PS 29 on Henry between Kane and Baltic Streets has long been known as one of NYC's best elementaries.
Photo by Joshua Kristal
Cobble Hill’s PS 29 principal, Melanie Raneri Woods, announced on Monday evening that she is retiring at the end of the summer after 10 years at the public elementary school known as one of the best in the city.
Woods sent word to the parent community through email. The highly-respected and admired principal explained that her husband retired years ago and has been waiting for her to join him. The news came hard to parents, who have faced a series of challenges in recent years and have come to rely on Woods to guide the school when choppy waters kick up.
Woods is known for her striking problem-solving abilities, her strong support for PS 29’s healthy food initiative in the cafeteria and its food garden, as well as for progressive educational policies. This September, when the number of kindergartners caused crowding, Woods found a way to secure funding to create an extra class after school started (each class had a teacher’s aid thanks to fast summer fundraising by parents and the PTA). Last year, when construction on the new schoolyard closed it down, Woods worked with the 76th Precinct to close off surrounding streets so kids could play outdoors.
Parents Rhonda Keyser, Mónica Gutiérrez-Kirwan, Belén García and Jessica Delaney show up last Friday with hundreds of parents in pink and red to surprise teachers with a show of support–a sort of colorful standing ovation. A teacher ‘Thank You’ mural from kids was placed at the entrance of the school.
Parents were hoping for similar magic after, just two weeks ago, city workers put scaffolding all around the school and in a section of the new play-yard in order to replace a leaky roof. The scaffolding will remain for a year, according to the city, and parents are concerned about the effect the construction project will have on students. The scaffolding sadly quashes the school’s new raised-bed food garden, which ran along Kane St. in the school yard.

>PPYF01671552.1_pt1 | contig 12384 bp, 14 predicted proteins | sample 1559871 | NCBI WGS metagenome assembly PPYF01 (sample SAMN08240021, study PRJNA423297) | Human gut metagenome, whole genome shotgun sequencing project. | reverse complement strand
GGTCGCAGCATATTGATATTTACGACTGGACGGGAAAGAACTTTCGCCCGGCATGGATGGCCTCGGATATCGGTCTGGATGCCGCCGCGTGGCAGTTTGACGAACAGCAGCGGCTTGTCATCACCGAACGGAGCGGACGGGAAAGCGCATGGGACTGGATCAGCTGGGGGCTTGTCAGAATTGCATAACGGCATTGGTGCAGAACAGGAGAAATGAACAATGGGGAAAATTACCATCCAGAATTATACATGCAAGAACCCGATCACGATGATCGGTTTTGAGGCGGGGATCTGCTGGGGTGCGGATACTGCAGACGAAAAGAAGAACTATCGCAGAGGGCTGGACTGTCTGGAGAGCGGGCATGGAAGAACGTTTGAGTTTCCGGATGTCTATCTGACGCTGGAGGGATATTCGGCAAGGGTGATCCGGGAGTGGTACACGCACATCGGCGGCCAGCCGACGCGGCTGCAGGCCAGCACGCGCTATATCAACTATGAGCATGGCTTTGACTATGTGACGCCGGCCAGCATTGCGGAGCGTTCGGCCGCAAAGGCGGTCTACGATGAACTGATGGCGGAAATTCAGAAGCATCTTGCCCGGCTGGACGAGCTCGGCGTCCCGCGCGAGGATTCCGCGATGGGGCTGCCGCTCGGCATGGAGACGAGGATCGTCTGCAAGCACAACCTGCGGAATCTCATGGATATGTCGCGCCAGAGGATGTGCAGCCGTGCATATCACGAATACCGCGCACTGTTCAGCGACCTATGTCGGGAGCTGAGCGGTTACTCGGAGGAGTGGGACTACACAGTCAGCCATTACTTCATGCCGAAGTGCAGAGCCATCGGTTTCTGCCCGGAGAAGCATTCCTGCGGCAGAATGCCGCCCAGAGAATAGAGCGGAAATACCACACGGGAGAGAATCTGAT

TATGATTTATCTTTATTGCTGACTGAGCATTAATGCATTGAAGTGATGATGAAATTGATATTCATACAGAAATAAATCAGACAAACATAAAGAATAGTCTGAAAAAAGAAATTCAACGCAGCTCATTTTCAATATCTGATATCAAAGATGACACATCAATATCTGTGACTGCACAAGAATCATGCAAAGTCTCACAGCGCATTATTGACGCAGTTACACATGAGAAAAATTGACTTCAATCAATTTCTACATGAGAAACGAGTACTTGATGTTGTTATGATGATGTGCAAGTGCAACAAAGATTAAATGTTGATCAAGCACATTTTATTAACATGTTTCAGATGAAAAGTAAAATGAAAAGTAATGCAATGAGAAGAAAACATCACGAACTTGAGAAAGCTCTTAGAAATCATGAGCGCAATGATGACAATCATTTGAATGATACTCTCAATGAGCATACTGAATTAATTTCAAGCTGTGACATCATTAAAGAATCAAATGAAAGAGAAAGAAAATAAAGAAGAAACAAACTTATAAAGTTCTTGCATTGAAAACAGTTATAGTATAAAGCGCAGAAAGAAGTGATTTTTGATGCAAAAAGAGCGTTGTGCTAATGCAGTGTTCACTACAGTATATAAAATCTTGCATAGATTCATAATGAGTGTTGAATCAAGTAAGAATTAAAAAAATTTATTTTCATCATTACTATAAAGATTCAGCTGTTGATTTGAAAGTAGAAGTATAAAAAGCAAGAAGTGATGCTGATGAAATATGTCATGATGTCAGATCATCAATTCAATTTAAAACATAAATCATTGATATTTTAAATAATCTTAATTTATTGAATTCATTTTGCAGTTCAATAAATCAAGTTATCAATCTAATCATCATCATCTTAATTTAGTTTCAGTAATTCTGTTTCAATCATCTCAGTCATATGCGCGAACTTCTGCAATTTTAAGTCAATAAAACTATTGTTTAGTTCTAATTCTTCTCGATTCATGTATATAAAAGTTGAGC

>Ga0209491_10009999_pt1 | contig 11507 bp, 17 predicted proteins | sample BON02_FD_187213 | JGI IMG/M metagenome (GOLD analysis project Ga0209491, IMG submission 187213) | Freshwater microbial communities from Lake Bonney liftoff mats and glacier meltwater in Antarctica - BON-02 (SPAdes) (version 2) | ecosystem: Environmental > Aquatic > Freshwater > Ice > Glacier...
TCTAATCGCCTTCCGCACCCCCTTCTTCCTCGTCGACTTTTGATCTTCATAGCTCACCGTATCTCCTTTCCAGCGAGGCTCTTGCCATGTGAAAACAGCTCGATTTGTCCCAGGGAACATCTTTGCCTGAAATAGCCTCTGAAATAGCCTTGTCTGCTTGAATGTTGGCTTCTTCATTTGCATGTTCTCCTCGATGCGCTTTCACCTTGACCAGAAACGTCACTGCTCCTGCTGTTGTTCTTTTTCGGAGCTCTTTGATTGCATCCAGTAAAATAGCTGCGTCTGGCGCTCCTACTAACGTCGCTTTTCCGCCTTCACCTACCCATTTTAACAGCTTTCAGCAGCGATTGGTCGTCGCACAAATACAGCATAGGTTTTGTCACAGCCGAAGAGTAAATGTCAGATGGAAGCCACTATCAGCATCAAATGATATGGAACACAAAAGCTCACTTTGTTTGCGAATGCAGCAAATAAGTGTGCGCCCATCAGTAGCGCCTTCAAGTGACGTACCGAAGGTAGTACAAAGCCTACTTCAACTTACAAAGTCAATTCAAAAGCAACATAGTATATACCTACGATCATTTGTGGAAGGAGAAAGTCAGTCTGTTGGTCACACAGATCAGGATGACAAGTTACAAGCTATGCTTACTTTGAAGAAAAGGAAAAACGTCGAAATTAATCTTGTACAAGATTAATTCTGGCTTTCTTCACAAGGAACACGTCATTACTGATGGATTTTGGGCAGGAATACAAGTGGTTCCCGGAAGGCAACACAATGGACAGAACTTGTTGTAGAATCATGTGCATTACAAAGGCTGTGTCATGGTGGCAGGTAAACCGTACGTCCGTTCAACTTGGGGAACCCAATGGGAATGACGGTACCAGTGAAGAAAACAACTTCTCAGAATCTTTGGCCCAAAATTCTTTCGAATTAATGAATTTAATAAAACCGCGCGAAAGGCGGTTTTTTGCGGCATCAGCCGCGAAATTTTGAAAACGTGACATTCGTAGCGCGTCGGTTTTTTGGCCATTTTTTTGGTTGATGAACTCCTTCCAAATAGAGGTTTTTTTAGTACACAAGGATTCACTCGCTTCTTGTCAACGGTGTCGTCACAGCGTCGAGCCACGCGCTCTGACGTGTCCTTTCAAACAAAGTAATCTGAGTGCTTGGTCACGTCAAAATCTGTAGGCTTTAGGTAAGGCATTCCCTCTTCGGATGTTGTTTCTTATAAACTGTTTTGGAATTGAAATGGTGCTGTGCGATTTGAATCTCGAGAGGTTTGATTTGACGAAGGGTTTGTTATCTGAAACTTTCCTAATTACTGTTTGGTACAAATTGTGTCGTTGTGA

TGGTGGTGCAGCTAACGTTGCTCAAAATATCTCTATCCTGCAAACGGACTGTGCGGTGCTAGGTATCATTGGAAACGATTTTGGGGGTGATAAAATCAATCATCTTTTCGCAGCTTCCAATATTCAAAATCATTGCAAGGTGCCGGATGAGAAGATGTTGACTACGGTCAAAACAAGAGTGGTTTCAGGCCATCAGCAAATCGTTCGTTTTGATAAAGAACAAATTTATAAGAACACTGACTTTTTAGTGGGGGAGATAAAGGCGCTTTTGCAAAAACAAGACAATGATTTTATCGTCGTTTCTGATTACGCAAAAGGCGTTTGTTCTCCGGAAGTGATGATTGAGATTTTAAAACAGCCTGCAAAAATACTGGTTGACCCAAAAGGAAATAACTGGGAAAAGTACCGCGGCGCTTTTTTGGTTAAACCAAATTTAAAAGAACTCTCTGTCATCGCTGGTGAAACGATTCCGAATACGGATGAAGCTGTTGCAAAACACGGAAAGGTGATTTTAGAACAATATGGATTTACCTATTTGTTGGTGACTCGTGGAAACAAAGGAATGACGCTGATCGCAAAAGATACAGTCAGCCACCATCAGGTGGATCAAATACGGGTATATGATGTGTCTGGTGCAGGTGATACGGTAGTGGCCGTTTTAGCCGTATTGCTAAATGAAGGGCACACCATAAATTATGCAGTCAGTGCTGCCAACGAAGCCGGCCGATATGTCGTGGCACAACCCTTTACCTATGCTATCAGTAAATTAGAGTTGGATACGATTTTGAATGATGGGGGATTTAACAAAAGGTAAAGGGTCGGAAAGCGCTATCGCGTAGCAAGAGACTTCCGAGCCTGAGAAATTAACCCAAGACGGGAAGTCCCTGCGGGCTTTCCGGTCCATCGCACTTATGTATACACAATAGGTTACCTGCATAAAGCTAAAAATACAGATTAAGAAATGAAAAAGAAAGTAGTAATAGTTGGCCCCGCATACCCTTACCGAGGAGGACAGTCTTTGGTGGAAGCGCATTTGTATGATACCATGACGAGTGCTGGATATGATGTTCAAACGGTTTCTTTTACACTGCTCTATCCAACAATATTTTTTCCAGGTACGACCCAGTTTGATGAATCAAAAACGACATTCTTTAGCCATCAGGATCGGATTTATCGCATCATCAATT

The loss of such a strong leader is the latest in difficult news for PS 29’s community. In 2008 the school faced terrible tragedy, when a fourth-grade boy was killed when he was hit by a truck when riding bicycles with his father, crossing the street in a cross walk on Livingston St. and Boerum Place. In October of 2010, the school’s beloved cafeteria chef died of a health condition.
And then in 2011, newspapers went wild with the story of Providence Hogan, the PS 29 PTA Treasurer who was convicted of stealing $82,000 from the PTA over four years, a great embarrassment to the school’s almost super-human PTA, which raises money for a great number of music, art and enrichment programs at the school. To ad insult to injury, in late summer, a group of teens from the exclusive Brooklyn Heights’ Saint Ann’s private school set fire to the school’s brand new playground equipment in a You Tube stunt gone awry. Little children were freaked out by the incident, wondering why large kids would set their play area on fire.
But Tuesday, spirits at the school remained high. The remarkable calm, clean and happy hallways of the school buzzed as parents dropped off children. Little feet ran into classrooms, oblivious of the world outside. Parents remained hopeful that Woods would help the city pick a worthy replacement. Certainly, she’s leaving a quality institution with a remarkable parent-support network, and the job is certain to attract quality candidates.